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A water rocket is a type of model rocket using water as its reaction mass. The pressure vessel (the engine of the rocket) is constructed from thin plastic or other non metallic materials (usually a used plastic soft drink bottle) weighing 1,500 grams or less. The water is forced out by compressed air. It is an example of Newton's third law of motion.

Potential Video Camera?

Discussion about deployment systems including altimeters, timers, air speed flaps, servo systems, and chemical reactions.
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davidabaird
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Potential Video Camera?

Post by davidabaird » Sun Jul 01, 2007 5:16 pm

Has anyone had experience in using this camera in the link below?

http://www.boostervision.com/boostervision/default.asp

It seems to be used on pyrotechnic rocketry but i don't see the problem in using it on a water rocket?

David



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U.S. Water Rockets
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Re: Potential Video Camera?

Post by U.S. Water Rockets » Wed Jul 04, 2007 12:23 pm

davidabaird wrote:Has anyone had experience in using this camera in the link below?

http://www.boostervision.com/boostervision/default.asp

It seems to be used on pyrotechnic rocketry but i don't see the problem in using it on a water rocket?

David
Those will definitely work great on a water rocket. They're pretty rugged as well. Our very first flights were with a camera of this type. We accidentally ruined the camera by crashing our rocket in the water which caused the electronics bay to flood, and that fried it.

Most people are lucky enough to have launch areas that are dry and free from hazards, so this is a prety good option.



Drag_Racer408a
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Post by Drag_Racer408a » Wed Jul 04, 2007 3:44 pm

I don't think you could use that in a wrocket for a WRA2 world record because it is made for rockets right? So it would be the same as buying pre made fins and then using them.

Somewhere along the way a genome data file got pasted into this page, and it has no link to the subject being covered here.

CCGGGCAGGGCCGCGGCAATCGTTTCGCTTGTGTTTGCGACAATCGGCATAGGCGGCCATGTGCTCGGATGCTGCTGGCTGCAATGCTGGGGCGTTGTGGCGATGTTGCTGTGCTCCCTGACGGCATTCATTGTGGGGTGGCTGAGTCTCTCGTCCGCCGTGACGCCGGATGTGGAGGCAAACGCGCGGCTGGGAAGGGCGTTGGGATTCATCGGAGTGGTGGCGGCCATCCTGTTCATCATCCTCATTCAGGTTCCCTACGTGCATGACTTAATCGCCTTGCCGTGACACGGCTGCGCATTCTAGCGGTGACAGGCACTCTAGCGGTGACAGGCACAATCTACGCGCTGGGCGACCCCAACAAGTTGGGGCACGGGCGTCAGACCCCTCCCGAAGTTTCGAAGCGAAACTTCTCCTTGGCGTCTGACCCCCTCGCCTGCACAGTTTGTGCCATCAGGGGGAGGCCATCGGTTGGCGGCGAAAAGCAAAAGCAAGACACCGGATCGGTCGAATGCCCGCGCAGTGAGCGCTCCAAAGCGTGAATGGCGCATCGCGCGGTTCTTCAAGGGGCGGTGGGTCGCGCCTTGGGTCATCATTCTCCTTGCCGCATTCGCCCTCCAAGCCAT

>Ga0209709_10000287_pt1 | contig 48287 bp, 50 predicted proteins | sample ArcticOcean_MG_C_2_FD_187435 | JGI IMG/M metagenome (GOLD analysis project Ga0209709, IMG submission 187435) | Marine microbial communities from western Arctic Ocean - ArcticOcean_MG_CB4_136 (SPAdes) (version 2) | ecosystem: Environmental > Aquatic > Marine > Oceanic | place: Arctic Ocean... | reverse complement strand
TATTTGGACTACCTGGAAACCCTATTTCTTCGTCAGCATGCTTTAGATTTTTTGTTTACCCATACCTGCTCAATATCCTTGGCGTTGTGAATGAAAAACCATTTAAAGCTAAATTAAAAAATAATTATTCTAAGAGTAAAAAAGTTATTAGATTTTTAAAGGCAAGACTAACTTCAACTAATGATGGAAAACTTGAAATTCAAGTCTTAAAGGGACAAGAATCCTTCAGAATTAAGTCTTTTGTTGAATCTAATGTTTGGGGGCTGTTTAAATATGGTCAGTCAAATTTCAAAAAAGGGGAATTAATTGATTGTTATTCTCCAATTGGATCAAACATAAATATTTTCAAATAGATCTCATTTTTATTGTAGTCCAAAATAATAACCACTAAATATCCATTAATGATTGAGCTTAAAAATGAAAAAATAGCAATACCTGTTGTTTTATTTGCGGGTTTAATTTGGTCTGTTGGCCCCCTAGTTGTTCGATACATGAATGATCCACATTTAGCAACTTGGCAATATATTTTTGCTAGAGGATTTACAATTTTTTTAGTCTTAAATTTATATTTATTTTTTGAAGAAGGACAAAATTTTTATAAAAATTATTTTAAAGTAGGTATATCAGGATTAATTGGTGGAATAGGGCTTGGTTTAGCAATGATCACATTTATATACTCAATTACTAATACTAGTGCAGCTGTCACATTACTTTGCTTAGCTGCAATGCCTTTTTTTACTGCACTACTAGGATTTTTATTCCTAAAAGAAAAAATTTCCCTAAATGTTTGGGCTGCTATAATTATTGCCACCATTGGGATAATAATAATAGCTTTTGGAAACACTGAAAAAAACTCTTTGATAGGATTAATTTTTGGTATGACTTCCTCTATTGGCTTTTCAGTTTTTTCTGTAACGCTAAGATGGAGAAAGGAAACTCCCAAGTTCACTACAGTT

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Tim Chen
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Post by Tim Chen » Wed Jul 04, 2007 3:49 pm

Drag_Racer408a wrote:I don't think you could use that in a wrocket for a WRA2 world record because it is made for rockets right? So it would be the same as buying pre made fins and then using them.
I think that the camera is part of the system to confirm the record, and not considered part of the rocket itself. Otherwise, it would mean we can't use an off the shelf altimeter as well.

can anybody clarify this?


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Post by WRA2 » Wed Jul 04, 2007 3:59 pm

The camera would fall under the same criteria as an altimiter and can be used. We allow altimiters designed for rockets so this camera used as an instrument to verify the flight would also be allowed.


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Tim Chen
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Post by Tim Chen » Wed Jul 04, 2007 4:12 pm

I rock!


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Drag_Racer408a
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Post by Drag_Racer408a » Thu Jul 05, 2007 10:41 am

And i suck! Not really but haha!

Hows the rocket comming tim?


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